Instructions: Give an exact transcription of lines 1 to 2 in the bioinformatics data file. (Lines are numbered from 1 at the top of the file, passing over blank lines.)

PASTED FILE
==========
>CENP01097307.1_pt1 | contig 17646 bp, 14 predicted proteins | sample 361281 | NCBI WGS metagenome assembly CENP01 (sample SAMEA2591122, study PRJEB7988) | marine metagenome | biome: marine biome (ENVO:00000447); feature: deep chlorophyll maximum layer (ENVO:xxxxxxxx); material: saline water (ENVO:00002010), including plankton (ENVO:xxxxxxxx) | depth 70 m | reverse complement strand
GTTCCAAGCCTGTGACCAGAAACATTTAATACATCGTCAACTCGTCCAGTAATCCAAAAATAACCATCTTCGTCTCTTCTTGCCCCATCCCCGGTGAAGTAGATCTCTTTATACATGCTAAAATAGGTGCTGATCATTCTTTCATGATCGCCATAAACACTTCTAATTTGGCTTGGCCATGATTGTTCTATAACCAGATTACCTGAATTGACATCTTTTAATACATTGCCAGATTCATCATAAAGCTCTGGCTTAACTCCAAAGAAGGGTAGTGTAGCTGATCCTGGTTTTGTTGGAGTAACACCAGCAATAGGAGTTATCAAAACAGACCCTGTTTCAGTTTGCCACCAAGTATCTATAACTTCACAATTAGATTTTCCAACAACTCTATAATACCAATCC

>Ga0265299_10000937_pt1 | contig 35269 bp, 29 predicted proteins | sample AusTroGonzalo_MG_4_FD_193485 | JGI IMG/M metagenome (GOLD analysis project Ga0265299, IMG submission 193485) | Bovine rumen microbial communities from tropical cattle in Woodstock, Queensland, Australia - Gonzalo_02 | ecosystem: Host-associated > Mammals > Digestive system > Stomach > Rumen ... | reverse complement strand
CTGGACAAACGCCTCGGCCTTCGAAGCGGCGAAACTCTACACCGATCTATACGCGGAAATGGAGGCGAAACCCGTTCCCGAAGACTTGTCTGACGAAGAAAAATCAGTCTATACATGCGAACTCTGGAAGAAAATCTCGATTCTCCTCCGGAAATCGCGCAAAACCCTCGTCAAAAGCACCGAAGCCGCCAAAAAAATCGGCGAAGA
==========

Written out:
>CENP01097307.1_pt1 | contig 17646 bp, 14 predicted proteins | sample 361281 | NCBI WGS metagenome assembly CENP01 (sample SAMEA2591122, study PRJEB7988) | marine metagenome | biome: marine biome (ENVO:00000447); feature: deep chlorophyll maximum layer (ENVO:xxxxxxxx); material: saline water (ENVO:00002010), including plankton (ENVO:xxxxxxxx) | depth 70 m | reverse complement strand
GTTCCAAGCCTGTGACCAGAAACATTTAATACATCGTCAACTCGTCCAGTAATCCAAAAATAACCATCTTCGTCTCTTCTTGCCCCATCCCCGGTGAAGTAGATCTCTTTATACATGCTAAAATAGGTGCTGATCATTCTTTCATGATCGCCATAAACACTTCTAATTTGGCTTGGCCATGATTGTTCTATAACCAGATTACCTGAATTGACATCTTTTAATACATTGCCAGATTCATCATAAAGCTCTGGCTTAACTCCAAAGAAGGGTAGTGTAGCTGATCCTGGTTTTGTTGGAGTAACACCAGCAATAGGAGTTATCAAAACAGACCCTGTTTCAGTTTGCCACCAAGTATCTATAACTTCACAATTAGATTTTCCAACAACTCTATAATACCAATCC